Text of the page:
Despite the specific form of the pleat 16, each pleat is initially secured so as to prevent its being unfolded without first subjecting it to the application of a predetermined tensile force acting thereon. In one embodiment, best seen in FIG. 7, a secondary panel 50 is disposed adjacent to the material 10. This secondary panel 50 may be a sheet material designed to separate or tear at a predetermined region, such as along a perforation 52 also referred to as a perforated region 52. It should be envisioned that application of a tensile force in the direction of the arrows “FT” or “F′T” will result in the failure of at least one perforated region 52. Likewise, continued application of force will result in the failure of other individual perforated regions 52. As such, in most embodiments the application of force on a material of this nature will result in the intermittent or periodic release of individual perforated regions 52.

In some embodiments, the secondary panel 50 is affixed to the material 10 at attachment points 54. These attachment points 54 may be implemented through the use of various means including but not limited to the application of thermal, ultrasonic, chemical, and/or mechanical bonds including adhesives. The attachment points in FIG. 7 depict the panel 50 as being attached to the material 10 along portions of section 42. It should be understood that these attachment points 54 may also be used to affix the panel 50 with sections 44. In some embodiments the inner surfaces of the pleats may be affixed in like manner. These inner surfaces are designated as surface 56 in the FIG.

In other embodiments, the secondary panel itself may be manufactured of a tearable or frangible material designed to fail under application of a low tensile load, such as, for example, about 2500 grams-force or less. Failure may occur in the structure of the panel itself or may simply be failure of the attachment points with respect to the secondary panel. In any event, materials that may be found suitable in the manufacture of the secondary panel include but are not limited to layers of spunbond, meltblown, coform, airlaid, carded and hydroentangled fibers, and pulp fibers, including paper. The layers may or may not be creped. In addition, other types of layers such as films, tissues, and foams may be used in the nonwoven wiper.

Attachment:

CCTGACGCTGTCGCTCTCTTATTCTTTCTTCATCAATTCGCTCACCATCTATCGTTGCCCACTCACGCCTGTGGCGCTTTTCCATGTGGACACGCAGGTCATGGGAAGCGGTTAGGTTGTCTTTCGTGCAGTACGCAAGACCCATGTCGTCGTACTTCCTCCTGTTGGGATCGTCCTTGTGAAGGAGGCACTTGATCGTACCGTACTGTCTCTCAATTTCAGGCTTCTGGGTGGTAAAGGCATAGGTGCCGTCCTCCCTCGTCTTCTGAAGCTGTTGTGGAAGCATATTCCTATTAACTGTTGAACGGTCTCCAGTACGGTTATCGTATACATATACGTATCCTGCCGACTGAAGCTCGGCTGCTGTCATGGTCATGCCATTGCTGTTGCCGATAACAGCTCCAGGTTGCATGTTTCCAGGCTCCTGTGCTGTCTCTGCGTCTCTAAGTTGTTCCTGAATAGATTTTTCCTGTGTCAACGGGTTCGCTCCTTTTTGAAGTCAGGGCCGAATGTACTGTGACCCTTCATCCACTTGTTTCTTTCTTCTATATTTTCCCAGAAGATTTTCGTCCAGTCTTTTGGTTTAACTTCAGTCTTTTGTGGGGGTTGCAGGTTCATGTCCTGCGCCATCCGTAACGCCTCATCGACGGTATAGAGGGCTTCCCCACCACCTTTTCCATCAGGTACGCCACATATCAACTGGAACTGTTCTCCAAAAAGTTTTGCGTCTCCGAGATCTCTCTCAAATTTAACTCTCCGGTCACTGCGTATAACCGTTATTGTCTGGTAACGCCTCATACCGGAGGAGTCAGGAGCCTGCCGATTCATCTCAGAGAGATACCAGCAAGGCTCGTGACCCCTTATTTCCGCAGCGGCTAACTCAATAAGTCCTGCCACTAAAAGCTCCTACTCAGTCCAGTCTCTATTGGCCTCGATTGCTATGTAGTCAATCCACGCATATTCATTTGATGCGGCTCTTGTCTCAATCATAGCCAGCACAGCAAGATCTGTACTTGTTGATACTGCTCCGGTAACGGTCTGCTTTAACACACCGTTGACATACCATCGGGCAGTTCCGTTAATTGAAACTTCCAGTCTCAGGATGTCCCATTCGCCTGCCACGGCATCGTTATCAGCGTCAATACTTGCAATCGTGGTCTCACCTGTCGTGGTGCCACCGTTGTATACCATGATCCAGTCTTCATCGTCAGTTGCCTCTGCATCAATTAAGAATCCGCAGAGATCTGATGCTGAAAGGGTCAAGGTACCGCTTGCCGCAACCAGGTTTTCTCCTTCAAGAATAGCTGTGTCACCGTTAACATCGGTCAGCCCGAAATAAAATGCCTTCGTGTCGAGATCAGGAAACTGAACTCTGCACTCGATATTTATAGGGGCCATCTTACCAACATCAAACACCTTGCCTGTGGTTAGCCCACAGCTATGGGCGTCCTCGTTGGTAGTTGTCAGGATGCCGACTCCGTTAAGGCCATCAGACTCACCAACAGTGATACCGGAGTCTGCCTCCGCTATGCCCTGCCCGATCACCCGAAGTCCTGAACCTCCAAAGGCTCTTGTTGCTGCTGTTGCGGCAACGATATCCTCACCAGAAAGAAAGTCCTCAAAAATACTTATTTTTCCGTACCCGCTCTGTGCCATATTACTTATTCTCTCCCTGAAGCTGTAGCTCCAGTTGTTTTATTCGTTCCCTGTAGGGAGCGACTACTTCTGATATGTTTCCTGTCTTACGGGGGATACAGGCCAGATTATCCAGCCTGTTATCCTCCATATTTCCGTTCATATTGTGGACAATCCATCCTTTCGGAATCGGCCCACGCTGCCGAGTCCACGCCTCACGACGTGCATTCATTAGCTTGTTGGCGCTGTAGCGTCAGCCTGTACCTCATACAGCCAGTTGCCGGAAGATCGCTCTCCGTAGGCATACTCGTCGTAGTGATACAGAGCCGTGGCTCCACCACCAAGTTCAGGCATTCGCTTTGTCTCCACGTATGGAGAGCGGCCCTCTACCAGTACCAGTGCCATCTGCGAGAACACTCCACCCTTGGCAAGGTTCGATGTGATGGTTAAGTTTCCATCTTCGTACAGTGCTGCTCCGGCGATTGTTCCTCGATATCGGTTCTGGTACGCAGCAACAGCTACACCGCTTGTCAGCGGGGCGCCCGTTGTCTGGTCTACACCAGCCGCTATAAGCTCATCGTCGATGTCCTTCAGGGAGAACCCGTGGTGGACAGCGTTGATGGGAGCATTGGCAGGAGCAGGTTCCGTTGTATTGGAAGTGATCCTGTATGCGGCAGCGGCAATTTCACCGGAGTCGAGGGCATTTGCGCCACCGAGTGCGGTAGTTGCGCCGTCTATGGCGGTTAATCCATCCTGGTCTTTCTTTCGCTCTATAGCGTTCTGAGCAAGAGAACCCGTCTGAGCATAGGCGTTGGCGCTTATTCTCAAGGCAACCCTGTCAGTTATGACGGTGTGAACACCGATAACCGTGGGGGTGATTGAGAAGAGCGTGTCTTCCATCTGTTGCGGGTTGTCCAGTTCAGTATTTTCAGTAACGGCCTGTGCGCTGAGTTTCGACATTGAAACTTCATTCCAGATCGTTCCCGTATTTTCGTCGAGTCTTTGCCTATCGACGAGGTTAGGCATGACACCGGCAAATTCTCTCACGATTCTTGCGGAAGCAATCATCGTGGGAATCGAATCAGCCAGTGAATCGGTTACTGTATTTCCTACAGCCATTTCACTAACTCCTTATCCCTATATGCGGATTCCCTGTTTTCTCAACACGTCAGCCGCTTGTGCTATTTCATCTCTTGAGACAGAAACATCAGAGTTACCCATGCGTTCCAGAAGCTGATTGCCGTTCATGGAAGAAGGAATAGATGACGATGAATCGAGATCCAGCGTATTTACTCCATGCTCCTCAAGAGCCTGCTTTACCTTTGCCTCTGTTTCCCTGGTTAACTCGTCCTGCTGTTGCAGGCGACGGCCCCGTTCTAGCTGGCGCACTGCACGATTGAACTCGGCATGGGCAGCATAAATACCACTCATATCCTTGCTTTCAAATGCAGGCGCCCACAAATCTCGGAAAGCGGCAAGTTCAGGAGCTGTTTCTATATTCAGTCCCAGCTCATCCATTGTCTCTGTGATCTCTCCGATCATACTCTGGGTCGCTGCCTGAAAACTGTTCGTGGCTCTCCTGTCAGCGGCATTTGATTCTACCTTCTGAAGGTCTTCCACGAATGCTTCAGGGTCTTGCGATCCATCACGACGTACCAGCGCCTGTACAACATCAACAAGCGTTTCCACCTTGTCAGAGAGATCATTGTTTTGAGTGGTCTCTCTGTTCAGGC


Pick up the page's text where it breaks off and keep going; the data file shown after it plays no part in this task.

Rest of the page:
It should be seen that each perforation 52 or other region of weakness is aligned with the pleat 16 in the material 10 in such a manner that tearing of the perforation 52 or of the panel 50 itself will enable the pleat 16 to unfold thereby effectively lengthening the material 10. Consequently, in FIG. 7, the perforation is located at that dimension labeled as D1 in FIG. 3. Looking back to FIG. 7 it may be seen that the material 10 will initially be in the configuration depicted, i.e., the pleat 16 will be in an initial folded orientation within the material. Upon application of the requisite force, the perforation 52 will fail thereby separating the panel 50 into disparate panel sections 50 a, 50 b, and 50 c as depicted on FIG. 8. The actual number of panel portions will be dependent upon the number of perforations 52 or portions contained within the panel 50 that are caused to separate.

Turning to FIG. 9, the pleat of FIG. 4 is depicted. In this configuration, the perforation 52 may not lie coincident with the D1 dimension described above. However, as may be seen, the secondary panel 50 may in fact be attached via points of attachment 54 that place the perforation 52 for example at section 42. It should be understood that application of an appropriate force on this embodiment will also result in separation of the panel 50 into multiple panel sections 50 a, 50 b, and 50 c. Therefore, it should be evident that the specific embodiment of the pleat is not critical, an important aspect of the present invention is simply that the secondary panel 50 retain the pleat in a folded condition until such time that a force is applied to the panel 50 resulting in a separation of the panel 50 into multiple panel subsections 50 a, 50 b, and 50 c.

The present invention thus far has described a material 10 that may be found useful in making a unique configuration of protective garments, particularly surgical gowns 100 such as shown in FIG. 10, wherein regions 102 of the extensible material 10 are selectively provided in the garment so as to enable adjustability to accommodate various size wearers. These areas or regions 102 may be incorporated into the garment by the addition of a dedicated material having characteristics described above, or alternatively the regions 102 may be formed from the substrate material comprising the gown itself by incorporation of the appropriate folds thereby creating the creases. The secondary panel may be on the interior or exterior surface of the gown. However, if the garment were to serve as a surgical gown, it may be prudent to place the panel be internal to gown so as to minimize potential contamination of a surgical site from stray fibers or debris that may inadvertently be shed due to the separation of the secondary panel 50. As such, the secondary panel is not depicted in FIG. 10.